TAG: "Environmental health"

UC Davis professor appointed to prestigious NIH committee

Irva Hertz-Picciotto honored for achievements in environmental epidemiology.

Irva Hertz-Picciotto

Irva Hertz-Picciotto, UC Davis

Environmental epidemiologist Irva Hertz-Picciotto, UC Davis professor of public health sciences, has been appointed to the Neurological, Aging and Musculoskeletal Epidemiology (NAME) Study Section of the Center for Scientific Review of the National Institutes of Health (NIH). The appointment is effective immediately and ends in June 2017.

Hertz-Picciotto was selected for the honor because of her “demonstrated competence and achievements in her scientific discipline as evidenced by the quality of research accomplishments, publications in scientific journals, and other significant scientific activities, achievements and honors,” said Center for Scientific Review Director Richard Nakamura.

Professor Hertz-Picciotto is section chief of the Division of Environmental and Occupational Health in the Department of Public Health Sciences in the UC Davis School of Medicine. As a member of the NAME Study Section, she will review grant proposals submitted to any of the NIH institutes, primarily those that address health concerns related to child neurotoxins, mechanisms governing abnormal development and neurodegenerative diseases, as well as disorders of aging, such as osteoporosis.

“It’s an honor to serve the NIH, which is the primary funder of biomedical research in the United States and the premier national research funding institution worldwide,” Hertz-Picciotto said of the appointment.

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Blazing trails out of the toxic swamp

UC Berkeley’s Arlen Blum works to reduce use of flame retardants in household products.

Arlene Blum, UC Berkeley

The determination that made Arlene Blum a history-making mountaineer is apparent, nearly four decades on, as she walks her favorite trail in Tilden Park. You see it not so much in the hike itself, which is gentle enough for business meetings — she calls this placid stretch of green and gravel “my office” — but in how she views a signal breakthrough in her campaign to get toxic chemicals out of America’s furniture.

Breakthroughs appeared unlikely in 2007, when Blum set her sights on reducing the widespread use of flame retardants, a threat few were even aware of. She had just returned as a visiting scholar to UC Berkeley — where she earned a Ph.D. in biophysical chemistry in the 1970s — when she discovered alarming levels of PBDEs in the blood of her cat Midnight, then suffering from hyperthyroidism and severe weight loss. She learned that the disease, unseen in cats until 1979, had become epidemic.

And though she “hadn’t done chemistry in a very long time,” she quickly saw that the chemical structure of PBDEs, commonly used as a flame retardant in furniture, closely resembled the hormone thyroxine. At elevated levels, thyroxine was known to result in weight loss, hyperactivity and increased appetite, and suspected to be a major cause of death in cats.

As she proved in her 30s, when she led the first all-female teams to the summits of Annapurna and Denali, Blum — often described as “a force of nature” — has a knack for inspiring others to join her on ambitious, arduous quests. Now, eyes on a new objective, she set about rallying scientists, elected officials and concerned citizens to the task of raising awareness about flame retardants, and getting them out of household furniture.

Six years of effort are about to pay off: If all goes well, sofas and other foam products sold in the state could be free of the chemicals by next year, thanks to a sweeping regulatory change ordered by Gov. Jerry Brown.

Blum, however, isn’t ready to plant the flag. She calls herself “cautiously optimistic.”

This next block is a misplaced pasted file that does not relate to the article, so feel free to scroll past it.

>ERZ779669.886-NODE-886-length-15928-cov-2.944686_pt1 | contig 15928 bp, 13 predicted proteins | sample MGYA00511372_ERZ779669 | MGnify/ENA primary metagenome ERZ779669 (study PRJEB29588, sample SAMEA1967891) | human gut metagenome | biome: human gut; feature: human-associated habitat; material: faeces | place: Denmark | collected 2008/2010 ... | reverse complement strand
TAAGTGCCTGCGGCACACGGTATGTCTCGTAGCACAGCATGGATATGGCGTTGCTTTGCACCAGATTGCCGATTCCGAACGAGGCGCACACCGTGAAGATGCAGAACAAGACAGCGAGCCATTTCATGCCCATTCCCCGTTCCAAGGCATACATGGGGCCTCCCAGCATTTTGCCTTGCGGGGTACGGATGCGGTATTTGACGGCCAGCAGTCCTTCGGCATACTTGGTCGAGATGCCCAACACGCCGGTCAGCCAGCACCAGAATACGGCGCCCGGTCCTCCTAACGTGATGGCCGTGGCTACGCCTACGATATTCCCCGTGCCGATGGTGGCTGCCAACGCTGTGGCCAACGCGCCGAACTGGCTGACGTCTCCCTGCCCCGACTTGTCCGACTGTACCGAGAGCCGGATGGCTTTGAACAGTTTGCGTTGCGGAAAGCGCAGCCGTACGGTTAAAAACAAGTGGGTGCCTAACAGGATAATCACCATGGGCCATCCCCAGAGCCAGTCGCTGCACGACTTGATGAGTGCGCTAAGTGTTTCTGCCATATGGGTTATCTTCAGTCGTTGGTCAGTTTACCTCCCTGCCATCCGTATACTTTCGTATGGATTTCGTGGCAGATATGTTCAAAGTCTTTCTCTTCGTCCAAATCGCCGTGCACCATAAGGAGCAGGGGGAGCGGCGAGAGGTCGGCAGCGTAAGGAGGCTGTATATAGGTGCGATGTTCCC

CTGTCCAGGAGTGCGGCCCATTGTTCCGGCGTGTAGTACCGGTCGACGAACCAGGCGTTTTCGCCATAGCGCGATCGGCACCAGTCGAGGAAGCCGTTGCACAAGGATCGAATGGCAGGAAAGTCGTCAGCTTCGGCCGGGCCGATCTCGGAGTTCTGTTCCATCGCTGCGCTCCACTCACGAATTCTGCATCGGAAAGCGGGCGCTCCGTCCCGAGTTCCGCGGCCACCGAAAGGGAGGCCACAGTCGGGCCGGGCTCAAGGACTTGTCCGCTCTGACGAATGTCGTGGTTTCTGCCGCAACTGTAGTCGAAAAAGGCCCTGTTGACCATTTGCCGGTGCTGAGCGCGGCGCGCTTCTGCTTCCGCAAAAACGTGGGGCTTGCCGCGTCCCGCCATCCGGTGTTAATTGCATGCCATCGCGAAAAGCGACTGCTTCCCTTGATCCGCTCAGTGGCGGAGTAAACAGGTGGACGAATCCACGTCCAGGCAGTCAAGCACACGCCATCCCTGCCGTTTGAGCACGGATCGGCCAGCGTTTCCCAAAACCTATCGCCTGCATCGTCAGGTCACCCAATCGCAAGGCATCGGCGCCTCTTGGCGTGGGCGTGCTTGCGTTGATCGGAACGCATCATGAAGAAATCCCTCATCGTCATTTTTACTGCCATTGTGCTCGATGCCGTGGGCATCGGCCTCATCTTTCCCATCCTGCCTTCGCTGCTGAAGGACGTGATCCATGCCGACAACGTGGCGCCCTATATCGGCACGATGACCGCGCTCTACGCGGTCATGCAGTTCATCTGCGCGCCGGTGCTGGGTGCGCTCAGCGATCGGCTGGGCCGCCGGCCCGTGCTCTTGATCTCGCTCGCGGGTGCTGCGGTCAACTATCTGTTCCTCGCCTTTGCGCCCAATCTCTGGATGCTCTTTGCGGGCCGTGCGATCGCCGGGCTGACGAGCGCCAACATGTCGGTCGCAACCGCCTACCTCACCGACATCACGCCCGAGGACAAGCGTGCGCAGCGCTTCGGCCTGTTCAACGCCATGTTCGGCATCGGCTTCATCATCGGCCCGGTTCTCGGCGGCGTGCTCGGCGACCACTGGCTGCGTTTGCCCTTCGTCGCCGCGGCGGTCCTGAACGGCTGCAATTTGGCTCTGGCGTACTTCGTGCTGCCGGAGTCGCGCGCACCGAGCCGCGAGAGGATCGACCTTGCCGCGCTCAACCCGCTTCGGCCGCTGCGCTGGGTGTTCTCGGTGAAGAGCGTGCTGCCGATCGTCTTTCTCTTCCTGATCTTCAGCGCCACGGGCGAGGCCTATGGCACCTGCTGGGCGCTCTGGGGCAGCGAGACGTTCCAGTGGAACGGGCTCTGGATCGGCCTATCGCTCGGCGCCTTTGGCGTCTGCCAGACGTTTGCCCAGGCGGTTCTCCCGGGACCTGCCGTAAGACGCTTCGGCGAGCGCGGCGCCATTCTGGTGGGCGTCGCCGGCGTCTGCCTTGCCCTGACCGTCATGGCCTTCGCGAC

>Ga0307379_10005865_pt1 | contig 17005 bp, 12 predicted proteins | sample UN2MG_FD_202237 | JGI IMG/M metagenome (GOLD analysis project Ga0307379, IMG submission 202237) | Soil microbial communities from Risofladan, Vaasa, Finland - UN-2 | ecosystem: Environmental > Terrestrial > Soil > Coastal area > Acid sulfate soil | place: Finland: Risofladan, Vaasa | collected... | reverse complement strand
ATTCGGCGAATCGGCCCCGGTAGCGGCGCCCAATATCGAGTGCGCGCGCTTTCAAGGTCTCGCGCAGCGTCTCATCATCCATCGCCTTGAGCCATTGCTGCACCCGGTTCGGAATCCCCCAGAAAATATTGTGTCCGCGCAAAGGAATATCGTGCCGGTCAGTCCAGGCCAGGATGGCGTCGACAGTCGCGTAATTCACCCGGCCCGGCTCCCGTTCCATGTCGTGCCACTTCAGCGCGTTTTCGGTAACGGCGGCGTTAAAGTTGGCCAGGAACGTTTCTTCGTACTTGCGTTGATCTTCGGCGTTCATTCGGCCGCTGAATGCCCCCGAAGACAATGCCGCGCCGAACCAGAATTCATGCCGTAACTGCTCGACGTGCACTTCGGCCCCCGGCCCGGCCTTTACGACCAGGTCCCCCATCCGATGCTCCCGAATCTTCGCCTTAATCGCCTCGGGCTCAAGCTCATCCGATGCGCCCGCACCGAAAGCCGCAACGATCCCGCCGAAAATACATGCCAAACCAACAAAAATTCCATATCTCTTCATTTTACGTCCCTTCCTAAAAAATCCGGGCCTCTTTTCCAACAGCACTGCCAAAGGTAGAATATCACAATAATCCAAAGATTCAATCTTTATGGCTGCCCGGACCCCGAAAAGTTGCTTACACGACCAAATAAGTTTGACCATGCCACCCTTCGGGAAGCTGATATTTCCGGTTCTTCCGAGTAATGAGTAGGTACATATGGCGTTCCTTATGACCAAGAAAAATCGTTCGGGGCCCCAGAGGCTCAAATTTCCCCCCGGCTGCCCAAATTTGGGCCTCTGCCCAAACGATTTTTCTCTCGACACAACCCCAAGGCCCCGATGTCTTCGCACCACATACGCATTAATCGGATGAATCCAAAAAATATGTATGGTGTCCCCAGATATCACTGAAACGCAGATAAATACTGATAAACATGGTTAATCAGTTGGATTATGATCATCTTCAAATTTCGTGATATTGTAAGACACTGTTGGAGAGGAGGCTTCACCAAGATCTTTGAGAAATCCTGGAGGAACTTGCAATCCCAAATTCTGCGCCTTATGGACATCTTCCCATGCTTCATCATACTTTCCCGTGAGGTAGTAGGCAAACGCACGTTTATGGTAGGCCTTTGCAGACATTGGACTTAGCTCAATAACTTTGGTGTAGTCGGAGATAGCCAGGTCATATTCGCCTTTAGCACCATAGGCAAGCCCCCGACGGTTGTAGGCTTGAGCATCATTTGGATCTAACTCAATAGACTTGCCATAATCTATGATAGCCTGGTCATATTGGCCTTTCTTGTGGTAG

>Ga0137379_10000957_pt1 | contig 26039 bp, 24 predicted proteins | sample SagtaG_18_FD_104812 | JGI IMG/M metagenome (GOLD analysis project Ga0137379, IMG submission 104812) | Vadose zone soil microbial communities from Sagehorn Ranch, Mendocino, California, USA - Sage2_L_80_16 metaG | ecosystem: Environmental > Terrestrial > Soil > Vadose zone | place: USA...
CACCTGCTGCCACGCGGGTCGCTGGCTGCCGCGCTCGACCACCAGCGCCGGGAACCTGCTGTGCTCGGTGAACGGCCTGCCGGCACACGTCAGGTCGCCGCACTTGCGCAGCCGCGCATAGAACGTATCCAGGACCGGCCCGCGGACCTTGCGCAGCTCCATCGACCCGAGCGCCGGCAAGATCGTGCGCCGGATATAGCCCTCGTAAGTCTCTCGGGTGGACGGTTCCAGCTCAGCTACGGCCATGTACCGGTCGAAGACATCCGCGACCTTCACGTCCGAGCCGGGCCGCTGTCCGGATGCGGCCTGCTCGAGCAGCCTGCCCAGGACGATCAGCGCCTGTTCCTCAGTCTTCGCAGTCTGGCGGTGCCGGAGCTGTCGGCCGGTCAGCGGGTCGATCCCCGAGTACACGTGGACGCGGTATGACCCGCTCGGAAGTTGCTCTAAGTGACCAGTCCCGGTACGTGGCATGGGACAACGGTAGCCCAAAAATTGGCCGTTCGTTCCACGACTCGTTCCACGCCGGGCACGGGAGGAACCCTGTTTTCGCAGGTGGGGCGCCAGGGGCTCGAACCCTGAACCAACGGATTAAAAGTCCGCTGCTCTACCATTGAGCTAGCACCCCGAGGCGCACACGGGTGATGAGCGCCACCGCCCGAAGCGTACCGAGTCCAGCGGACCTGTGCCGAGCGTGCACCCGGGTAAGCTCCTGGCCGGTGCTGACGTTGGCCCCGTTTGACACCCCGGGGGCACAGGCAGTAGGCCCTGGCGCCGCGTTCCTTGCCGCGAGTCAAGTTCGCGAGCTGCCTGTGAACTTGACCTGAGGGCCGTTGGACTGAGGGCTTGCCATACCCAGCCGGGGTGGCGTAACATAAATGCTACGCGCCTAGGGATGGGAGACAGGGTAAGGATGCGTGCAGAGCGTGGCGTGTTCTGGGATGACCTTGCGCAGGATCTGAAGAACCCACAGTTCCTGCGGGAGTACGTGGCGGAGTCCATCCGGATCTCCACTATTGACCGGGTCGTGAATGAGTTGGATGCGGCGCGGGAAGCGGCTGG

She has reason for caution. Her 1977 paper in the journal Science — co-authored as a doctoral student with UC Berkeley biochemist Bruce Ames — led to a federal ban on treating children’s pajamas with brominated Tris, a fire retardant shown to cause cancer in animals. Success, however, was short-lived. Brominated Tris was replaced with a close cousin, chlorinated Tris, which she and Ames also identified as a likely carcinogen. Chlorinated Tris, too, was removed from kids’ sleepwear.

Blum, meanwhile, moved on, devoting her time and talents to heading up treks in the Himalayas, writing memoirs, conducting leadership-training workshops and raising a daughter.

So she was understandably shocked to find, on returning to academia, that Tris was still being used in furniture and other household products — including, yes, baby products. In order to comply with California’s “fire safety” standard, it turned out, makers of such products had no choice but to add flame retardants, which have been linked to health effects ranging from cancer and reduced fertility in adults, and to lower IQs and neurological problems in children exposed during pregnancy. The chemicals have turned up everywhere from human breast milk to the tissue of Arctic marine mammals.

Blum consulted with scientists and business leaders. She made the case to journalists — often on walks in Tilden Park — and advised state lawmakers. She launched an annual series of campus seminars on “The Fire Retardant Dilemma,” and founded the Green Science Policy Institute, which aims to provide “unbiased scientific data to government, industry and non-governmental organizations to facilitate informed decision-making about the use of chemicals in consumer products.”

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Aerial mosquito spraying study finds no immediate public health risks

ER visits remained stable during last big Sacramento area-wide sprayings for West Nile virus.

The study evaluated emergency room visits in Sacramento County hospitals on days that pesticides were sprayed as well as the three days following spraying.

In what researchers say is the first public health study of the aerial mosquito spraying method to prevent West Nile virus, a UC Davis study analyzed emergency department records from Sacramento area hospitals during and immediately after aerial sprayings in the summer of 2005. Physicians and scientists from the university and from the California Department of Public Health found no increase in specific diagnoses that are considered most likely to be associated with pesticide exposure, including respiratory, gastrointestinal, skin, eye and neurological conditions.

The study appears in the May-June issue of Public Health Reports.